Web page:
Citizens' Tel. Co. v. Fuller, 229 U.S. 322 (1913)


U.S. Supreme Court

Citizens' Tel. Co. v. Fuller, 229 U.S. 322 (1913)

Citizens' Telephone Company v. Fuller

No. 284

Argued May 2, 1913

Decided June 10, 1913

229 U.S. 322



U.S. Supreme Court

Citizens' Tel. Co. v. Fuller, 229 U.S. 322 (1913) Citizens' Telephone Company v. Fuller

No. 284

Argued May 2, 1913

Decided June 10, 1913

229 U.S. 322




Power of exemption from taxation seems to imply the power of discrimination, and in taxation, as in other matters of legislation, classification is within the legislative power, and it may be even to a greater extent.

The numerous decisions of this Court reviewed in this opinion illustrate the power of the legislature of the state over the subjects of taxation and the range of discrimination that may be exercised in classification.

The legislature, having the power of classification, has also the power to select the differences on which to base the classification.

The state is not bound to rigid equality by the equal protection provision of the Fourteenth Amendment; classification simply must not be exercised in clear and hostile discrimination between particular persons and classes.

There is a clear and reasonable distinction on which to base a classification for taxation between telegraph and telephone corporations conducting for profit large businesses and having offices and exchanges in cities and villages, and those conducting a very small business for mutual convenience of the incorporators, and so held that the Michigan statute taxing such smaller corporations does not deny the larger corporations the equal protection of the laws because it

Page 229 U. S. 323

exempts corporation having gross receipts of less than five hundred dollars.

Where there has been a constant legislative and executive construction of a provision of the constitution of the state in regard to the title of a statute clearly expressing the object thereof, this Court will not, in view of the consequences of striking down legislation, declare a statute invalid on account of defective title where, as in this case, there has been substantial compliance with the requirement of the constitution of the state in that regard.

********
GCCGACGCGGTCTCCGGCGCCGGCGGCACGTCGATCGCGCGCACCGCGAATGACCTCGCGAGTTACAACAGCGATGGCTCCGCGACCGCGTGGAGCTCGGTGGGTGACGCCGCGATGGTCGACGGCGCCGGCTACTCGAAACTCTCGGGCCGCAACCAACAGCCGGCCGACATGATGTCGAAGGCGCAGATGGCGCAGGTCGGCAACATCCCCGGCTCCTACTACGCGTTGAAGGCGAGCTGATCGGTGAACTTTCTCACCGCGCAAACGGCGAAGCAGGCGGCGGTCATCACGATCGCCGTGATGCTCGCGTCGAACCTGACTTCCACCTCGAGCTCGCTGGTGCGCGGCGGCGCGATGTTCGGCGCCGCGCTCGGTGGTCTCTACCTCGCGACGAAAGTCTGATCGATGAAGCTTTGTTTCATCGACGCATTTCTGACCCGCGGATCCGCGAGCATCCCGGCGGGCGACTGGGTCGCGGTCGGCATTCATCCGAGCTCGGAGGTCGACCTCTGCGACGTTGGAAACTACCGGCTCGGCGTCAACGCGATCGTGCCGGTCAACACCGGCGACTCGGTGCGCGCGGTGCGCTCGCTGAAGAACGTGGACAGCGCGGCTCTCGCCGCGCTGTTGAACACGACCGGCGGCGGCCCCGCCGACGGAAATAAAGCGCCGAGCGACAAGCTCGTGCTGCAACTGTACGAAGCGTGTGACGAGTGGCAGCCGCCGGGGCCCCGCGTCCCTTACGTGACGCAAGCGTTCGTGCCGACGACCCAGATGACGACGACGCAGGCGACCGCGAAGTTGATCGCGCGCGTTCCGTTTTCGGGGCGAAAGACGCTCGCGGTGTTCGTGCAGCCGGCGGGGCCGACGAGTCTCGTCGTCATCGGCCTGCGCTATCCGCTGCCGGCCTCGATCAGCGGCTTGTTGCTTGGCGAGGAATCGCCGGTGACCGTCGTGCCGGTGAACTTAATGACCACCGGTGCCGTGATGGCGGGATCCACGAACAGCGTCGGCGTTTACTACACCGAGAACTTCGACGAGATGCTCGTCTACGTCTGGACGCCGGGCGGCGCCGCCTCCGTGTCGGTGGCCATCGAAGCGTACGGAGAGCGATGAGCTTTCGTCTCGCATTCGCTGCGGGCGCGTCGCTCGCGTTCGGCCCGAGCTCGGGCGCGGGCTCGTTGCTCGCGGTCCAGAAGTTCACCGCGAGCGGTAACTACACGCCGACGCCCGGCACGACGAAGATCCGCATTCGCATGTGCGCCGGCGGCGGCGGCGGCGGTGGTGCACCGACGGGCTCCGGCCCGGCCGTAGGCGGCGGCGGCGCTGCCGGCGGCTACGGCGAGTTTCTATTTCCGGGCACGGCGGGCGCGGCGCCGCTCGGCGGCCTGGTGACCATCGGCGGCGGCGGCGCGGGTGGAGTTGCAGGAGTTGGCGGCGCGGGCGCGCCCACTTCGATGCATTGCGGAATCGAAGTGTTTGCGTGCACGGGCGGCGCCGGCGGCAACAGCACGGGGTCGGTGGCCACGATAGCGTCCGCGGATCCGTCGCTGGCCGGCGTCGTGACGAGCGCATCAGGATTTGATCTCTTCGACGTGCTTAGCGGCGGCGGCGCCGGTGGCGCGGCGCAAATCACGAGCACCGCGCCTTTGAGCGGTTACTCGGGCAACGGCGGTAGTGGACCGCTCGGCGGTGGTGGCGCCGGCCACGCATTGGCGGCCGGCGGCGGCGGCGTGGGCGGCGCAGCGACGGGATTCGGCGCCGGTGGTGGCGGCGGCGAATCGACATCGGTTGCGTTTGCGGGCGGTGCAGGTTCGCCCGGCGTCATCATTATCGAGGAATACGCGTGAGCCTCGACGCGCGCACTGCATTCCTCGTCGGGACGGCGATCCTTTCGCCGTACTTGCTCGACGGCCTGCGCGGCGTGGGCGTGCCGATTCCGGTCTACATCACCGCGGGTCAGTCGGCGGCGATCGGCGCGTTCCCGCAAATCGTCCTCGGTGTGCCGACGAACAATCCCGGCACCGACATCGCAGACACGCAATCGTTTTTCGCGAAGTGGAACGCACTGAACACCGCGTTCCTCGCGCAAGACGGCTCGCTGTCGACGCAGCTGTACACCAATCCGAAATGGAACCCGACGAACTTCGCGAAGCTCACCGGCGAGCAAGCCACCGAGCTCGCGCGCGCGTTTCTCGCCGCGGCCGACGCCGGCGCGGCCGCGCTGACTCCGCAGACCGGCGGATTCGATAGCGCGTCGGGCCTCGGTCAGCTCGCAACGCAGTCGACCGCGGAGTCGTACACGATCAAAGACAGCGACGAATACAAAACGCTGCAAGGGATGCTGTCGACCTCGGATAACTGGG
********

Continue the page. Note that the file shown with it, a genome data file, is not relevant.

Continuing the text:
The facts, which involve the constitutionality under the Fourteenth Amendment of a statute of Michigan taxing telephone companies and excepting therefrom certain classes thereof, are stated in the opinion.

Page 229 U. S. 324

MR. JUSTICE McKENNA delivered the opinion of the Court.

Appellant is a telephone company, located in the City of Grand Rapids, in the State of Michigan, where it has 10,000 telephones in use, and by its own and other lines is engaged in the telephone business all over the southern peninsula. It brought this suit to restrain the collection of a tax levied on its property under a certain act of the State of Michigan on the ground (1) that the act violates

Page 229 U. S. 325

the Fourteenth Amendment of the Constitution of the United States and (2) violates the constitution of the state because the purpose of the act is not expressed in its title.

A demurrer was filed to the bill, which was overruled. An answer was then filed, and, after hearing, a decree was entered dismissing the bill. 185 F. 634. This appeal was then taken directly to this Court, the case presenting questions under the Constitution of the United States.

Prior to 1909, telephone companies were taxed under Act No. 179 of the Public Acts of Michigan for the year 1899 at the rate of 3% on their gross receipts for the year in which the tax was laid. This act also embraced express and telegraph companies. The companies were required to make a report of their gross receipts for the year ending December first next preceding such report. The taxes paid were to be in lieu of all other taxes.

Act No. 282 of the Public Acts of 1905 provided for the assessment of the property of railroads and certain other companies, and for the levying of taxes thereon by a state board of assessors. The act did not include either telephone or telegraph companies.

In 1909, the legislature passed Act No. 49, which amended the title and certain sections of the Act No. 282, and provided for the assessment by the state board of assessors of the property of telephone companies on an ad valorem basis instead of a tax on their gross earnings, as provided by the Act of 1899. The act contained this proviso: